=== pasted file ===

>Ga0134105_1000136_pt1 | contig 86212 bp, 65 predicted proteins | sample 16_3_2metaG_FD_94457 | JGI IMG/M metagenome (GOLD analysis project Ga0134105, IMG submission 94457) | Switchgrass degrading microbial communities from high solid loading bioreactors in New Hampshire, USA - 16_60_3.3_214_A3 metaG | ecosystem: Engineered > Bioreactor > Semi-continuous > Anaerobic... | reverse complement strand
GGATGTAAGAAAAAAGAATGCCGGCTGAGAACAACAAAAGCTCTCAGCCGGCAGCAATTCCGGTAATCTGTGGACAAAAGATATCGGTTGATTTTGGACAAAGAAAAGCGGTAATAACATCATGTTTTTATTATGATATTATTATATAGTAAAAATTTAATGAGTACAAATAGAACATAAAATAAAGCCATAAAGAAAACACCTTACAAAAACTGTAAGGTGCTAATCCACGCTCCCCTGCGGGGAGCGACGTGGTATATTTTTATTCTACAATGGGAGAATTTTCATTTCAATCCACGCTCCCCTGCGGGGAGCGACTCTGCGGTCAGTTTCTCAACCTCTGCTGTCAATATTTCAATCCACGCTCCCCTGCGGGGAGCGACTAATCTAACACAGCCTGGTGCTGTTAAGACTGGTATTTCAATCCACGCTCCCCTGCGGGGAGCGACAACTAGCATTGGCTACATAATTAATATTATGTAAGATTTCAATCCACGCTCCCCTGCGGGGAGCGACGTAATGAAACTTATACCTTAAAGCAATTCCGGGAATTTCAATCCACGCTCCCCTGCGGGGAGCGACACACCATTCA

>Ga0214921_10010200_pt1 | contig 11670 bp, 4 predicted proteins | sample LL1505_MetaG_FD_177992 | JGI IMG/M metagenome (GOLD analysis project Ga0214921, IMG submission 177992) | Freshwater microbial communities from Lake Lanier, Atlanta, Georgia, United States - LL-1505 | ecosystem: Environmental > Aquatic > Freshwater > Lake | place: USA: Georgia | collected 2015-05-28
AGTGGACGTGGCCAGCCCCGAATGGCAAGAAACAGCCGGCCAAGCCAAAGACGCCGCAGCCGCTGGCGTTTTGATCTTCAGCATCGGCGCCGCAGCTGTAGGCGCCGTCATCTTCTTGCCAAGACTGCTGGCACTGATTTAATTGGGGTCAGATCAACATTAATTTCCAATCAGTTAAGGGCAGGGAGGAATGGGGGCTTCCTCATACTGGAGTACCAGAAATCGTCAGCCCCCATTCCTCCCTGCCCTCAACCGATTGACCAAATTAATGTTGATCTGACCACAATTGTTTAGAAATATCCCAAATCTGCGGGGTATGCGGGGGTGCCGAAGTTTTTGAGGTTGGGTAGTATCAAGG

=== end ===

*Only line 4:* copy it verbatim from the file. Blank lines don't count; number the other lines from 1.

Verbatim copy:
AGTGGACGTGGCCAGCCCCGAATGGCAAGAAACAGCCGGCCAAGCCAAAGACGCCGCAGCCGCTGGCGTTTTGATCTTCAGCATCGGCGCCGCAGCTGTAGGCGCCGTCATCTTCTTGCCAAGACTGCTGGCACTGATTTAATTGGGGTCAGATCAACATTAATTTCCAATCAGTTAAGGGCAGGGAGGAATGGGGGCTTCCTCATACTGGAGTACCAGAAATCGTCAGCCCCCATTCCTCCCTGCCCTCAACCGATTGACCAAATTAATGTTGATCTGACCACAATTGTTTAGAAATATCCCAAATCTGCGGGGTATGCGGGGGTGCCGAAGTTTTTGAGGTTGGGTAGTATCAAGG